Jenna Papke’s Six Elements Theatre and phillip andrew bennett low’s ongoing exploration of the Arthurian legends of England are such a perfect fit in retrospect I’m surprised a production like Tales From Camelot didn’t happen sooner. As it is, this new iteration of Tales From Camelot brings out the best in both. Tucked away in a gallery space in the art-saturated Northrup King Building in Northeast Minneapolis is a delightfully intimate evening with larger-than-life human beings.


THEATER REVIEW | Children's Theatre Company's "Balloonacy" appeals to all ages

Photo by Dan Norman featuring Robert Dorfman

Theater for children's audiences is often a hit-and-miss proposition: fun for the kids and less so for the adults who chaperone them. The play Balloonancy breaks this mold and is a delight for young children and their parents. Its mix of puppetry, wordless situational comedy, and Chaplin-esque physical humor is a winning combination.


Melissa Birch's "Flying Nuns" move as live art

Last May when I covered Bedlam’s Tenfest, I was most mesmerized by the piece by Melissa Birch that involved linen and white-cotton-clad movers–dancers/characters who connected and climbed over each other and implied inequality, power games, gender games. They functioned like moving pieces of a puzzle that would come together to make a statement–only to disperse again and start the next collection of pieces that would re-converge and show you a new puzzle and statement.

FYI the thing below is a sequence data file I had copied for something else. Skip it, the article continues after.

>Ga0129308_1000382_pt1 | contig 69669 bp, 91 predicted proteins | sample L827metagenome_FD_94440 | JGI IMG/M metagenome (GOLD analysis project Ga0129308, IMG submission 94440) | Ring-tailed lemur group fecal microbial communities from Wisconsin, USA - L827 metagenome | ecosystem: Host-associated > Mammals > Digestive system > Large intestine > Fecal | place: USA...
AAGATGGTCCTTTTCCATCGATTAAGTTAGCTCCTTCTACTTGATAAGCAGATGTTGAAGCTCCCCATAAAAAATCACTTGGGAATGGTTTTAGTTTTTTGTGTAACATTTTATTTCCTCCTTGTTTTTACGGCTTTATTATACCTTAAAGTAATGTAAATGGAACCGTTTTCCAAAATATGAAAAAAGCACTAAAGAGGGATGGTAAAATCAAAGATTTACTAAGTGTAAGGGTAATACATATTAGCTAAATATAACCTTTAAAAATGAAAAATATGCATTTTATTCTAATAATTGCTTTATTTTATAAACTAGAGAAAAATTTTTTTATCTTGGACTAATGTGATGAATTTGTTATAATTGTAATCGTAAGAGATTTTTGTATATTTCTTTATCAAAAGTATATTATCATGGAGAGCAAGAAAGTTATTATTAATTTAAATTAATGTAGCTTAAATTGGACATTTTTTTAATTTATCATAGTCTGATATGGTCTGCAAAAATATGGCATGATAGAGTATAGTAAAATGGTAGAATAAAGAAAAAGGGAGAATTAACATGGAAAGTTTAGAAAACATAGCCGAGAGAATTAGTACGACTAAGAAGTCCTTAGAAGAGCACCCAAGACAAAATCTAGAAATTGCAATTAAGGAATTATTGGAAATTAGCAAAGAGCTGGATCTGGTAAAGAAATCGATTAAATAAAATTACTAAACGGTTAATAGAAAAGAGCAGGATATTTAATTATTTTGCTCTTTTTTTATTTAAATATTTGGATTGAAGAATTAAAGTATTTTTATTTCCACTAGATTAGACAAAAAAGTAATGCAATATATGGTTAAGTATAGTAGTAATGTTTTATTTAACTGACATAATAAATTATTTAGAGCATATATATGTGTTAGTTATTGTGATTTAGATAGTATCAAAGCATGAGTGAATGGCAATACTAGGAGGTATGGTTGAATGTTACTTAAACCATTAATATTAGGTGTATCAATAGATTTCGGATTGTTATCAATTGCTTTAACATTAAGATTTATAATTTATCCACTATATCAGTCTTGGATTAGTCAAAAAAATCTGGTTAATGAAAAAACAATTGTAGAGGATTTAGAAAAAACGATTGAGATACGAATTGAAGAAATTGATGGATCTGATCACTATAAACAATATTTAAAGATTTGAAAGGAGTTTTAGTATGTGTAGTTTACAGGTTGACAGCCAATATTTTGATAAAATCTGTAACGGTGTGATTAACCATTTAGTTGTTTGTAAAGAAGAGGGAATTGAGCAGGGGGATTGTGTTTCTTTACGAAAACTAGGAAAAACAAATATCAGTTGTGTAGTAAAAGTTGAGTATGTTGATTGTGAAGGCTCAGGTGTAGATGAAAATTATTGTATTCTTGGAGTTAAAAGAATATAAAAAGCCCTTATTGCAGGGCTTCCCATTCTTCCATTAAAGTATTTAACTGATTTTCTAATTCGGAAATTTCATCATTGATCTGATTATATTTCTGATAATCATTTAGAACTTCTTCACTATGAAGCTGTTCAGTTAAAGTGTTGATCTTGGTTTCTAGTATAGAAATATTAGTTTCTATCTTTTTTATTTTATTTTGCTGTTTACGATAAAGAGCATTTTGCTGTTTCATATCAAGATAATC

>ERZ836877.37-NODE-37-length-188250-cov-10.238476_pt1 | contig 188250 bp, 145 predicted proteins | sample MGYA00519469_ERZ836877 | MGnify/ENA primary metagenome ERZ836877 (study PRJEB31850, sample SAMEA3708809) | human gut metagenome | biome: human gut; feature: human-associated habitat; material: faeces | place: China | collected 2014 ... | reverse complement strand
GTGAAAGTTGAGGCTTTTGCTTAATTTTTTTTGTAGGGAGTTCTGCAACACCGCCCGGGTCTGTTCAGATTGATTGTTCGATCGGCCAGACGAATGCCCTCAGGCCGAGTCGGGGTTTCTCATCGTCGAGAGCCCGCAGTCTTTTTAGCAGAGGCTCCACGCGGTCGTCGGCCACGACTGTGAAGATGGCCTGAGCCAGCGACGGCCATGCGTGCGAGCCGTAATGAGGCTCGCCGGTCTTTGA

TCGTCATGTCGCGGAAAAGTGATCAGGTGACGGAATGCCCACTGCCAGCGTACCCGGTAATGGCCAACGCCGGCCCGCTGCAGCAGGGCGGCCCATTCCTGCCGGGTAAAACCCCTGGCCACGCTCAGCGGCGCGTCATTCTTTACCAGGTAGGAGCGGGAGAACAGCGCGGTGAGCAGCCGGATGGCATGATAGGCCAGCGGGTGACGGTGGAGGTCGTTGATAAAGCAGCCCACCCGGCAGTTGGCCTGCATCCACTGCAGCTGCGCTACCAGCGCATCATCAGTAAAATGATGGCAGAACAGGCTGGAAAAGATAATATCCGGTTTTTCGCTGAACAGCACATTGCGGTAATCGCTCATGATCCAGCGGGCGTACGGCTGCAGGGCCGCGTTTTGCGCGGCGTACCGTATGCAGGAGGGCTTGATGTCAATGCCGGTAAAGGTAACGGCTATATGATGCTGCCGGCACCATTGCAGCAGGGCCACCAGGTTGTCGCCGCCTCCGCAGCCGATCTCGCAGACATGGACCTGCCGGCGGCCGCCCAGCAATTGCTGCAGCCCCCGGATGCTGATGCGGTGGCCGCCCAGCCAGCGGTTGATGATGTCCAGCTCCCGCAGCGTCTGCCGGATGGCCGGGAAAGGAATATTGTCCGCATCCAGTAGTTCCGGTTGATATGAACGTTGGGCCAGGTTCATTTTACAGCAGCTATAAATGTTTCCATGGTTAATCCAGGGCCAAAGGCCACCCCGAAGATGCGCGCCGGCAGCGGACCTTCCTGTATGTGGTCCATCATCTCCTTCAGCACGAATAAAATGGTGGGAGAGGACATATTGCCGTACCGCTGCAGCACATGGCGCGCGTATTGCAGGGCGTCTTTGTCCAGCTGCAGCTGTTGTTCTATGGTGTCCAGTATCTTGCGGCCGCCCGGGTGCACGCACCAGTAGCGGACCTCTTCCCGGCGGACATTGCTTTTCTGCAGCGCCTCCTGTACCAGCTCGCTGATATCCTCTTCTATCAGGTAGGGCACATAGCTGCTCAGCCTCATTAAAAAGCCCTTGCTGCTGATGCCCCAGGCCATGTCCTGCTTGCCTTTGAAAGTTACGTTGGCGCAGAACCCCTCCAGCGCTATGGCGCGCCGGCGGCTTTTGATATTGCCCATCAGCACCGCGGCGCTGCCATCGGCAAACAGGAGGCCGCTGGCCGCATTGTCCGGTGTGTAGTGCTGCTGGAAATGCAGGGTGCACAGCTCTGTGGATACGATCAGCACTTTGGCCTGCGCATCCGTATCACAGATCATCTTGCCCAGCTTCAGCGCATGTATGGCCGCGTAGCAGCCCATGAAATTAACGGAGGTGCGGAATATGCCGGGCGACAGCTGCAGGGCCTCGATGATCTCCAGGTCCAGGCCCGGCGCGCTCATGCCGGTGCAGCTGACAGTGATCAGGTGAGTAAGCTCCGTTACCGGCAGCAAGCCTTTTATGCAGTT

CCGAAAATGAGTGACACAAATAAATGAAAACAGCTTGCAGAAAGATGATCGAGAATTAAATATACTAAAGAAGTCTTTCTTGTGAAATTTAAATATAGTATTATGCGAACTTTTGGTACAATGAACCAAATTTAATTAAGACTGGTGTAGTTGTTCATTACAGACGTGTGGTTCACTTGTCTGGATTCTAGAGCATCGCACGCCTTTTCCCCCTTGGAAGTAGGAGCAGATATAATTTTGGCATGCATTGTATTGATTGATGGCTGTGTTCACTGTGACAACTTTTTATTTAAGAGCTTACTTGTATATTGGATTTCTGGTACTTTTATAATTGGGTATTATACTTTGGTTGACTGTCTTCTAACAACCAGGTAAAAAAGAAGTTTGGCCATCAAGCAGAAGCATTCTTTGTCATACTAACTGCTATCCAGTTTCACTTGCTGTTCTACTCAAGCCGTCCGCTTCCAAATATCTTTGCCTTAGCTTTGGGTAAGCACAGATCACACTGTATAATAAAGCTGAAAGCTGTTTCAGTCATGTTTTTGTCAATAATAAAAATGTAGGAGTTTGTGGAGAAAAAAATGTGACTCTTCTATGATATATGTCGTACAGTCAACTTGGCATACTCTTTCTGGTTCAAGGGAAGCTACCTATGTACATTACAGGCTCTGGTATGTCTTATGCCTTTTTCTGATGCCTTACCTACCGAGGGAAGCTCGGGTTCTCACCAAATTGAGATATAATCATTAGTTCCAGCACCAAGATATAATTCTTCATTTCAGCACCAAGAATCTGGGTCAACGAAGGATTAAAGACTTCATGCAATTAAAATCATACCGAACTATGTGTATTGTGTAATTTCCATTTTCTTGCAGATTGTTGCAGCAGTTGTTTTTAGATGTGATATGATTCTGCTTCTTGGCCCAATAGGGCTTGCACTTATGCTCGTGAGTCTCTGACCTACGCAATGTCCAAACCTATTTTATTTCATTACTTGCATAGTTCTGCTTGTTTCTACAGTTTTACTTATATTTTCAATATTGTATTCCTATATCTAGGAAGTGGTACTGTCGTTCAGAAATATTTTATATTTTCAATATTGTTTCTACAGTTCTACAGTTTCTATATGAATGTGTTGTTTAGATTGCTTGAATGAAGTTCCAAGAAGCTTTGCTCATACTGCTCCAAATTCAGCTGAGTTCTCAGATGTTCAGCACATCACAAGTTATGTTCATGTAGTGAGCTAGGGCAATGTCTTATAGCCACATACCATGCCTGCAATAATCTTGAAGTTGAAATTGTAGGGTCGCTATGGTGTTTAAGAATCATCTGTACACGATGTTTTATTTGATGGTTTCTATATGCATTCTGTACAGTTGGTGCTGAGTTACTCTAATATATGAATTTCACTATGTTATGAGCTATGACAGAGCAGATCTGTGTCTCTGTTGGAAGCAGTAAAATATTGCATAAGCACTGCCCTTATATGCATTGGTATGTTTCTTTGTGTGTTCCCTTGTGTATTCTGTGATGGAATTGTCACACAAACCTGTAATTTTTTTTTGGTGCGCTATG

Three reasons you should see zAmya Theater's Home Street Home Minneapolis

It’s a show of the people for the people. And it’s free. So there’s no excuse not to go and every reason to make the effort to see it; I know because I was able to catch part of a rehearsal last week.


THEATER REVIEW | "Naked Darrow" at the Illusion Theater: Who is Clarence Darrow?

Photo credit Petronella J. Ytsma

"Who is Clarence Darrow?" This is a question I often hear from the students in my college law class. Because he is largely unknown today, I wondered when I approached this production of Naked Darrow at Illusion Theatre on Thursday, April 3 if it could answer this question in a way that would be meaningful for those who do not know about Darrow's accomplishments. The answer is a resounding yes–the production provides great insight to this amazing and flawed man.


MayDay 2014 the Public Workshops are Open

The magic of making MayDay has begun to infuse all of the theatre space at HOBT.ORG (in the Heart Of the Beast puppet and mask Theatre).


THEATER REVIEW | "Dead Man's Cell Phone" at Theatre in the Round: Dated in the era of smartphones

Charles Numrich (left), Colleen Somerville Leeman (right), Andrew Troth (back). Photo credit Theatre in the Round.

The play-licensing company Samuel French describes Sarah Ruhl's Dead Man's Cell Phone as a dramatic and romantic comedy, with a contemporary setting and a strong role for a leading woman. These are all technically true, and also likely aspects that the audience will overlook when seeing Theatre in the Round's production of the play. Dead Man's Cell Phone is a quirky play populated by quirky characters, and the increasingly odd but consistent things that they do are the main attraction.

Syndicate content